Came across this interesting nugget (part of a wider study) which suggests that many organisations are placing an age limit on potential employees at the upper end of the age spectrum - and in doing so, missing out on the wealth of experience this group can bring.
Ironically, this sense of 'retiring' people from the job market before they're ready to go, may mean that employers are also placing additional constraints on the contributions and levels of success possible for women - by effectively telling us that the focus for our working years, is restricted to the years we're most likely to be bringing up children.
Time, perhaps, to look at how inclusive your employer brand is at both ends of the career spectrum? And to make sure that your recruitment processes follow through on your brand promises, by not imposing career timetables on those who can bring much needed experience to your organisation?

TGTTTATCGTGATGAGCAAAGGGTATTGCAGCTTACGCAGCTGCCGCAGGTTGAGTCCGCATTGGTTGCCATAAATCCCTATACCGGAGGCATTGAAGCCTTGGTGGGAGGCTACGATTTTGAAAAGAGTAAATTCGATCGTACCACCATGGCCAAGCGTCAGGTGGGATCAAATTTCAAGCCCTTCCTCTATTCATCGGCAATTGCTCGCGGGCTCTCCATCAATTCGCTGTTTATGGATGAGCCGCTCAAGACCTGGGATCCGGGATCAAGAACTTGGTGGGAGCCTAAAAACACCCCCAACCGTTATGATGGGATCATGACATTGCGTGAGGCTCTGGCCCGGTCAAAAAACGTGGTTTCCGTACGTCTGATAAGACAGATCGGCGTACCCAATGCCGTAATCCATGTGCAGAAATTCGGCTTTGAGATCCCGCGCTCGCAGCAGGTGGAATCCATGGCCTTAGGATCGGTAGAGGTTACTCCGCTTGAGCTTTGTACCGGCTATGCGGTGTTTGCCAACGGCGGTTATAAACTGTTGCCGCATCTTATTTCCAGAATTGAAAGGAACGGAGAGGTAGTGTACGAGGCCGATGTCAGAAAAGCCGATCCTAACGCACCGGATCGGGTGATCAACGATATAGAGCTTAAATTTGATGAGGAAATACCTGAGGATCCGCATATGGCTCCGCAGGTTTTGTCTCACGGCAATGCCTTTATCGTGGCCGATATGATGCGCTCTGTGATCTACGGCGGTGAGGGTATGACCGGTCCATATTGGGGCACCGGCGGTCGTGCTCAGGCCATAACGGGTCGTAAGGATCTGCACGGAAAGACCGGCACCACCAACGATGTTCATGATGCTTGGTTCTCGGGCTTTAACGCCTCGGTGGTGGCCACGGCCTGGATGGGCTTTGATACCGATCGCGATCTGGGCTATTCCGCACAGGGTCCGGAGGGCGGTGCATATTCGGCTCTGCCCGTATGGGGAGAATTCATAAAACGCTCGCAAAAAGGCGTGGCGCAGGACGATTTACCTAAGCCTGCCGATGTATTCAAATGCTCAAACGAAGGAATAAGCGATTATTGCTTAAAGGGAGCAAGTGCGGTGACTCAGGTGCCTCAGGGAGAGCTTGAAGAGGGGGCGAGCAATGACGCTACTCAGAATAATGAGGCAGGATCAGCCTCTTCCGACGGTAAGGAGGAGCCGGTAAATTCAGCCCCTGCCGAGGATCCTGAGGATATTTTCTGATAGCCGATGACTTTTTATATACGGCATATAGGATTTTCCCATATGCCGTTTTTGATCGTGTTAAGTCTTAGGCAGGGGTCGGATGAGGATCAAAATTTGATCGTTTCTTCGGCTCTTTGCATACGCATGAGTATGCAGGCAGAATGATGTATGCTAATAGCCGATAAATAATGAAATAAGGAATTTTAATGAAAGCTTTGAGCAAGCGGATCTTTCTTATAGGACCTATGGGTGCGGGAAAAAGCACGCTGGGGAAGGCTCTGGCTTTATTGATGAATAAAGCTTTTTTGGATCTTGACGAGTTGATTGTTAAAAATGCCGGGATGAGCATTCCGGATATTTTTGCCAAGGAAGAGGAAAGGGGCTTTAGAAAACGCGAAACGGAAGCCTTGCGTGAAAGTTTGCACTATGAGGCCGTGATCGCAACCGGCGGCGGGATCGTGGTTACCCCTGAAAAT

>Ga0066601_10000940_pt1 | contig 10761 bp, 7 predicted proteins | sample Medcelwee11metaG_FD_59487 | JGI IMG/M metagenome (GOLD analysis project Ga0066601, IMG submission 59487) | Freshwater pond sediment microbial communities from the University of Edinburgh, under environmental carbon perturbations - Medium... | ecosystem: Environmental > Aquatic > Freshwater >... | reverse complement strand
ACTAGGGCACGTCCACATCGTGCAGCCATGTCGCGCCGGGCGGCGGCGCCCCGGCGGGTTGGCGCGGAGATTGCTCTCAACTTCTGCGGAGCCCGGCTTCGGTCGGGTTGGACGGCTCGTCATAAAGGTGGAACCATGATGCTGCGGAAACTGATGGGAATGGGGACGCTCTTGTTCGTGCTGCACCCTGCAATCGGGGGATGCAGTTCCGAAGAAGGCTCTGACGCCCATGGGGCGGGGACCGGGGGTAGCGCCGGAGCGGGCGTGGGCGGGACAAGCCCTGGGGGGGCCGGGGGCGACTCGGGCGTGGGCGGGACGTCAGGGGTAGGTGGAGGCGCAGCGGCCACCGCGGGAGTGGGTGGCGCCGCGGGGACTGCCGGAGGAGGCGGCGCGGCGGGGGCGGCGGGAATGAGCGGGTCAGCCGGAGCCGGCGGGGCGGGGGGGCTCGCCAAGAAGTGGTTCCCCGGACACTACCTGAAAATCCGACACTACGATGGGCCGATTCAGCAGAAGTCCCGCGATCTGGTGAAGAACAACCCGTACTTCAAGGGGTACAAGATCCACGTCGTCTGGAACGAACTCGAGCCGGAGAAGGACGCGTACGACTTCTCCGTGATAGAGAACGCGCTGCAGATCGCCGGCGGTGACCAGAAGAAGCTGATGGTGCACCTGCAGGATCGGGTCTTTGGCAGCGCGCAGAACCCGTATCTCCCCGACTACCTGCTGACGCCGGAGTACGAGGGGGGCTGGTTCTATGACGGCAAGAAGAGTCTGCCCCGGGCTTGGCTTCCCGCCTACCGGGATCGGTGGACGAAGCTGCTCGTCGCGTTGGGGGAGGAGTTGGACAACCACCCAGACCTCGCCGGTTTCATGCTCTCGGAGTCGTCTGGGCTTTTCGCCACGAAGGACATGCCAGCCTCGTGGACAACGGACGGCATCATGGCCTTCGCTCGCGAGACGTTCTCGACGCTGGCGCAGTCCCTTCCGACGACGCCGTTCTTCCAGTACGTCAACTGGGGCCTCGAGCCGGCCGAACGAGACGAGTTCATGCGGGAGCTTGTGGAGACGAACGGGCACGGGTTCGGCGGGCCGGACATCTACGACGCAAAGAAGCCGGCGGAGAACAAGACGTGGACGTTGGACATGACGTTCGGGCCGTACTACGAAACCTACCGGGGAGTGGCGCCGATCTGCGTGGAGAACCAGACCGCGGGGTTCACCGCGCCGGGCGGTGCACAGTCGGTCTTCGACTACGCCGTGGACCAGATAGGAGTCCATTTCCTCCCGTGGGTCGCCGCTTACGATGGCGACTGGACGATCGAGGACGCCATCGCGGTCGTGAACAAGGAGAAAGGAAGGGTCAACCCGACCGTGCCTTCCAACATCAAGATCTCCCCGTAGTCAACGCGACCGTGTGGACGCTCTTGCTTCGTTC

Many employers equate youth with digital skills and adaptability. Less often acknowledged is that "young" can also mean “cheap”. But I don't think that's the whole story. Psychologically, many of us still cling to the notion that we will work flat out in our 30s, "make it" in our 40s and peak in our 50s. Yet this career timetable in our heads shrinks the talent pool. It squashes our greatest work intensity into the period which for many of us is marked "child-rearing". And it pushes too many people out of work with 20, even 30 years of good health still ahead of them.